scalability blog


Just back from vacation and was expecting to see a discussion around the scalability blog from Joonas:

but I don’t see one.

I thought that the presentation was interesting enough to warrant a discussion, did I miss it somewhere?

I do have a few questions:

  1. The 3000 simulated users were really to support the 2593 transactions/minute based on the example application?

  2. The cpu usage was related to cpu load based on the requests made from the GUI as well as the SQL calls correct? Should the sql calls cpu usage be ignored as its so minor, thus the cpu load is really the load from the gui?

  3. Is it safe to draw general conclusions like ‘for a moderately complex GUI, 3000 is a good ballpark to assume (for initial deployment purposes) based on the typical load the GUI will make on the server’?

My sincere thanks to Joonas to publish the results for discussion!


Unfortunately we had still some tests to run, but other busier projects took over the team and the scalability testing project is still somewhat unfinished. Will get back to the scalability testing as soon as possible.

With the Apache JMeter test we were able to run 3000 parallel threads each sending Ajax request to a single Tomcat server as fast as possible. Measured average latency per request was 150ms. This resulted to average 1912 sales transactions per minute. Unfortunately we were limited by the CPU load in Apache JMeter server and thus were not able to fully utilize UI server. UI server CPU load was about 70%. It might be possible that a single server with Tomcat could be able to handle that target of 2593 sales transactions / minute.

But there are couple of potential issues not taken into account:

  • In the above test everyone buys a ticket. In real world many people just visit the store and end up not buying anything.
  • In the above test we turned off the backend (business logic). This probably would be a bottleneck. Also with http protocol level simulation - such as Apache JMeter - it is hard to simulate random selections. Thus we ended up selling one seat over and over again. It might be that all data related to that seat end up in CPU cache and real world scenario of selling random seats would be slower.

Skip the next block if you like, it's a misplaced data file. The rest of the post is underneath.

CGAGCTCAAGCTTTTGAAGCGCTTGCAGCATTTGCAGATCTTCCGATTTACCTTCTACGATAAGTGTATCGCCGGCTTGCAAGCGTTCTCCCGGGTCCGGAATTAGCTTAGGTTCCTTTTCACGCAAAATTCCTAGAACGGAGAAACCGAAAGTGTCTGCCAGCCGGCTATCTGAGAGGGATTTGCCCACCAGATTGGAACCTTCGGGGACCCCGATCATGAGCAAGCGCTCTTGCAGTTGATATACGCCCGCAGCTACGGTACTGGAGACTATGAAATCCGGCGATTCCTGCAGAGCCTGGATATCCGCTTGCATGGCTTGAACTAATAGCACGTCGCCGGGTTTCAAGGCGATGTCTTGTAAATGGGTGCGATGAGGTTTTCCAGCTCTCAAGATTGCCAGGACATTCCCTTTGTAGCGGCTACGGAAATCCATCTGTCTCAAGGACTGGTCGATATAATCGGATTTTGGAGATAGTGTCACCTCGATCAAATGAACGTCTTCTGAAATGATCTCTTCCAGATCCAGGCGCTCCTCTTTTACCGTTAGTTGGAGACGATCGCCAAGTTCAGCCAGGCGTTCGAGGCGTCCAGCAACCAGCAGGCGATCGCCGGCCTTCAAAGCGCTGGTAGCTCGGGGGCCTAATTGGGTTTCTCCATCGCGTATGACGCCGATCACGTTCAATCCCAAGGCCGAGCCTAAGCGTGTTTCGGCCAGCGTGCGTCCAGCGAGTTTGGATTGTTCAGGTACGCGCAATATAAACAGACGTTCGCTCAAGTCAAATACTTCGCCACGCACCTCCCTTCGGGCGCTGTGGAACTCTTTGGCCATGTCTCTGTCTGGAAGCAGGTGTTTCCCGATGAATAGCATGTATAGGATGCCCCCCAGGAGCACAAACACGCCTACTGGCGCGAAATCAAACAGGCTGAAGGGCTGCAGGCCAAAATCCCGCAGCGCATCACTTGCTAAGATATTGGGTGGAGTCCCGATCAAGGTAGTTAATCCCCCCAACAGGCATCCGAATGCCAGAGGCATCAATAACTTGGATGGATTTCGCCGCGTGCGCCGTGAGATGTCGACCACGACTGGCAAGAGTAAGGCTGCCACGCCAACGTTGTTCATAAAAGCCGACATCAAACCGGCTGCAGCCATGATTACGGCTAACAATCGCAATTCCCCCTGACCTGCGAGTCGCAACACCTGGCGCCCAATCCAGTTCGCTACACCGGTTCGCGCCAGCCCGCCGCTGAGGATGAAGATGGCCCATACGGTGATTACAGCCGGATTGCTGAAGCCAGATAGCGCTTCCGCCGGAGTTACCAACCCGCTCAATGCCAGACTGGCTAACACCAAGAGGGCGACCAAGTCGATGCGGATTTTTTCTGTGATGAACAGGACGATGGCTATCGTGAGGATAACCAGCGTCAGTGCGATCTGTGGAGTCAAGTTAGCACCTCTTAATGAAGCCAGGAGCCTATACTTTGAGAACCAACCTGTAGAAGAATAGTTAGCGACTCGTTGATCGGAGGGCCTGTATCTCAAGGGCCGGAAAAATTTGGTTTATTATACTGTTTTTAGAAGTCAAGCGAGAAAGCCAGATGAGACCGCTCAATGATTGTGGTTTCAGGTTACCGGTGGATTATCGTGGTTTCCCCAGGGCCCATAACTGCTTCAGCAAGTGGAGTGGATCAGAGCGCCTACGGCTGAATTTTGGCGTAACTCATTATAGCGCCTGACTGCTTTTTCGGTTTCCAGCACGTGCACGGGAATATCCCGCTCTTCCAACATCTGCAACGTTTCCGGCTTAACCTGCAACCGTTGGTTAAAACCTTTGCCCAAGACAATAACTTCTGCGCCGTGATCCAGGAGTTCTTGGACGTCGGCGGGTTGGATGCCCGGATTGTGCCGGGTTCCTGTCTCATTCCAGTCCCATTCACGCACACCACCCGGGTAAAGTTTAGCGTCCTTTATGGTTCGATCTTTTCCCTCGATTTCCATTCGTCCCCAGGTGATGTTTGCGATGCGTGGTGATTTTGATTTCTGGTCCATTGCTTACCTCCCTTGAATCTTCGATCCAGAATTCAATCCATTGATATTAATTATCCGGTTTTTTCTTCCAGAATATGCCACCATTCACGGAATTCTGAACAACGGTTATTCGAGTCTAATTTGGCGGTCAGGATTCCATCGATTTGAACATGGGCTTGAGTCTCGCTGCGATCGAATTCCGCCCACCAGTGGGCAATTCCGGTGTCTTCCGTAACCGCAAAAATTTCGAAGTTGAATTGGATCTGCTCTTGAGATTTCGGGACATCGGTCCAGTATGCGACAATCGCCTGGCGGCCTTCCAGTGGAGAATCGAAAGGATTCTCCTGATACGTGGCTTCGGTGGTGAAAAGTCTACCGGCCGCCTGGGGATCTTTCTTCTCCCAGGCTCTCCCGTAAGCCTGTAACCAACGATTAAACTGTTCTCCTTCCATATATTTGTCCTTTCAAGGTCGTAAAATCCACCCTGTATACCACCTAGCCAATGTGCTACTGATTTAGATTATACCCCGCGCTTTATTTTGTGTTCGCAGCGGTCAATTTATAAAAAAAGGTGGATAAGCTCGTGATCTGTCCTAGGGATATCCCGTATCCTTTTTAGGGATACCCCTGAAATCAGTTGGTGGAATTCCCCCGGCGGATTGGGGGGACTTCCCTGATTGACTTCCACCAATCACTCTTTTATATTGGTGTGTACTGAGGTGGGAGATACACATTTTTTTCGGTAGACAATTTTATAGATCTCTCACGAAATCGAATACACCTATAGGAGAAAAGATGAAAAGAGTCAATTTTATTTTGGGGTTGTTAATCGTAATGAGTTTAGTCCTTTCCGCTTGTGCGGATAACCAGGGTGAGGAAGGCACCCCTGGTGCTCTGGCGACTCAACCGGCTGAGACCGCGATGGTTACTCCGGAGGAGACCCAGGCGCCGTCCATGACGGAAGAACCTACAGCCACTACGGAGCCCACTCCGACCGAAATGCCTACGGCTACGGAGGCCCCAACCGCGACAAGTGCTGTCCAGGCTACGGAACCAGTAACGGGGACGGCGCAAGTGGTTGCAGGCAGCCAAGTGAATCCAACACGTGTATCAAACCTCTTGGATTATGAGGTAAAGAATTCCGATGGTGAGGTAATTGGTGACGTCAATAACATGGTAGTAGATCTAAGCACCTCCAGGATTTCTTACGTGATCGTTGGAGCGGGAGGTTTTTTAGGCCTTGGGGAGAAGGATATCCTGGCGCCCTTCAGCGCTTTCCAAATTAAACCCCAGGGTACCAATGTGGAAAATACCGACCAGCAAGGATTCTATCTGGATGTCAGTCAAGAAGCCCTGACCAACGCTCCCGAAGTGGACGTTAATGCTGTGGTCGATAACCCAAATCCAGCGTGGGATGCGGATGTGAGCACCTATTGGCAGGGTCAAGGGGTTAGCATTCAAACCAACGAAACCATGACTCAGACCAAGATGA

• Running 3000 parallel threads only keep up 3000 HttpSessions in server memory. In real life that 1912 sales transactions for 3000 concurrent users is totally unrealistic. In real world scenario I would expect the users to use maybe 5 minutes to complete the purchase transaction. Of course, this 5x multiplier should also be taken into account with server memory usage… On the other hand - memory requirements of one session was measured to be about 188kb. Thus even with 3000 * 5 concurrent sessions memory requirements (for HttpSessions) would be only 3GB.

All the figures are only for UI part. We turned off the backend for the tests. The actual reason for this was that we had still some problems with the distributed cache parameters. On the other hand - now the numbers more accurately reflect the Vaadin UI layer performance.

My conclusions would be:

  • UI layer CPU or network usage is rarely a scalability bottleneck.
  • If one pays attention to data stored in the session, it is possible serve tens of thousands concurrent users per server.

Also it should be membered in all discussions if we are talking about “ADHD disorder” users clicking as fast as possible (that 3000 in this case) or realistic users (15000 in this case).

Hi Joonas,

Thank you very much for the reply, clears up a lot. Many of the details I wasn’t able to glean from the slides even after looking at them a few times.

I do look forward to seeing the final results when you finish off the remaining tests.

The conclusion looks outstanding for Vaadin - I was always under the impression that there was a greater server load with vaadin then say, gwt, but even if there is, it doesn’t seem (from these initial results) significant. As well, the memory requirements don’t seem onerous either.

Thanks again for the insight.


Final results, benchmark source code and distributed load testing environment are finally released.

Overview and results

Step-by-step instructions on how the results were measured to make validation easy and give a basis for benchmarking your own applications

Source code for benchmark application